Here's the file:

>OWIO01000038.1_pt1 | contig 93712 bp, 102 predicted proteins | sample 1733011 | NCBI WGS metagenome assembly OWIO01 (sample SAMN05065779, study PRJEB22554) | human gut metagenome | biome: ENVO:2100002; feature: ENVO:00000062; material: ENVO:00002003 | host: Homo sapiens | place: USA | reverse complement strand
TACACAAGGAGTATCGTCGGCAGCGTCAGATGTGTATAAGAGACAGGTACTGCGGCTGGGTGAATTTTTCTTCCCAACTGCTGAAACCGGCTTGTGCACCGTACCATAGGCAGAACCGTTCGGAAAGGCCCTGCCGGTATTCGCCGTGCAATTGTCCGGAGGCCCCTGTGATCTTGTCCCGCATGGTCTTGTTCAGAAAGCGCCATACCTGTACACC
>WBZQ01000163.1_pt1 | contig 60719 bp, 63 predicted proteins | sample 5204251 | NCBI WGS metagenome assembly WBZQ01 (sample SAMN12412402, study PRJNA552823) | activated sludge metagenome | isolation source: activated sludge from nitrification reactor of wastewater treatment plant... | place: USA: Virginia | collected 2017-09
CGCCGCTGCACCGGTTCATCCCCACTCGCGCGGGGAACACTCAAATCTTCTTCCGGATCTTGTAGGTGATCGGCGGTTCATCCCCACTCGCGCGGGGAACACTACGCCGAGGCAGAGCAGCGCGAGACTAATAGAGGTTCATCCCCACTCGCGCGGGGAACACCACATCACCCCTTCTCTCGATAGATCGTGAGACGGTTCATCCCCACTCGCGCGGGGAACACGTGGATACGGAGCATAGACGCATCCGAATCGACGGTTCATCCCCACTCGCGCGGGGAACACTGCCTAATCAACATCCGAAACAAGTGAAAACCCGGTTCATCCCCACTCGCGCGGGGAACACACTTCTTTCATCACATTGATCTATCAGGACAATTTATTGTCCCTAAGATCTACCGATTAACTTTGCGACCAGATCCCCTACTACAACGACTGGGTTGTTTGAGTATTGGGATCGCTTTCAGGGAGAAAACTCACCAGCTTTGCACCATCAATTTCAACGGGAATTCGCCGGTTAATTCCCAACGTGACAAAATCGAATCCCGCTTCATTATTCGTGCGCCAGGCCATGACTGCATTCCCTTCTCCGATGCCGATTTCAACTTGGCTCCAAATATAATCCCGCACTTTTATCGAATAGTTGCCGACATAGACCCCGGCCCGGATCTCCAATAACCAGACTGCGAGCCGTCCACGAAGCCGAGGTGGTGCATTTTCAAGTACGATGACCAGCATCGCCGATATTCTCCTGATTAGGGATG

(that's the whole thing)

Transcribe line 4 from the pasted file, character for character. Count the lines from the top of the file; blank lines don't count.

CGCCGCTGCACCGGTTCATCCCCACTCGCGCGGGGAACACTCAAATCTTCTTCCGGATCTTGTAGGTGATCGGCGGTTCATCCCCACTCGCGCGGGGAACACTACGCCGAGGCAGAGCAGCGCGAGACTAATAGAGGTTCATCCCCACTCGCGCGGGGAACACCACATCACCCCTTCTCTCGATAGATCGTGAGACGGTTCATCCCCACTCGCGCGGGGAACACGTGGATACGGAGCATAGACGCATCCGAATCGACGGTTCATCCCCACTCGCGCGGGGAACACTGCCTAATCAACATCCGAAACAAGTGAAAACCCGGTTCATCCCCACTCGCGCGGGGAACACACTTCTTTCATCACATTGATCTATCAGGACAATTTATTGTCCCTAAGATCTACCGATTAACTTTGCGACCAGATCCCCTACTACAACGACTGGGTTGTTTGAGTATTGGGATCGCTTTCAGGGAGAAAACTCACCAGCTTTGCACCATCAATTTCAACGGGAATTCGCCGGTTAATTCCCAACGTGACAAAATCGAATCCCGCTTCATTATTCGTGCGCCAGGCCATGACTGCATTCCCTTCTCCGATGCCGATTTCAACTTGGCTCCAAATATAATCCCGCACTTTTATCGAATAGTTGCCGACATAGACCCCGGCCCGGATCTCCAATAACCAGACTGCGAGCCGTCCACGAAGCCGAGGTGGTGCATTTTCAAGTACGATGACCAGCATCGCCGATATTCTCCTGATTAGGGATG